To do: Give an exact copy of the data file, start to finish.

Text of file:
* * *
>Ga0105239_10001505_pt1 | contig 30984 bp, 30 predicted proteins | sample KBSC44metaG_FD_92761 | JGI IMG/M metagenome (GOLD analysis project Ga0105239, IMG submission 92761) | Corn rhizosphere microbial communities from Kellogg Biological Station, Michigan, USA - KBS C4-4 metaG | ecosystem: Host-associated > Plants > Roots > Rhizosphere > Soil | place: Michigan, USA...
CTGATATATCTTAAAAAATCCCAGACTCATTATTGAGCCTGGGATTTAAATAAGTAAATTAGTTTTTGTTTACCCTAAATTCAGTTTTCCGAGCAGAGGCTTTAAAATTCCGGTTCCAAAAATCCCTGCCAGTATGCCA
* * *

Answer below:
>Ga0105239_10001505_pt1 | contig 30984 bp, 30 predicted proteins | sample KBSC44metaG_FD_92761 | JGI IMG/M metagenome (GOLD analysis project Ga0105239, IMG submission 92761) | Corn rhizosphere microbial communities from Kellogg Biological Station, Michigan, USA - KBS C4-4 metaG | ecosystem: Host-associated > Plants > Roots > Rhizosphere > Soil | place: Michigan, USA...
CTGATATATCTTAAAAAATCCCAGACTCATTATTGAGCCTGGGATTTAAATAAGTAAATTAGTTTTTGTTTACCCTAAATTCAGTTTTCCGAGCAGAGGCTTTAAAATTCCGGTTCCAAAAATCCCTGCCAGTATGCCA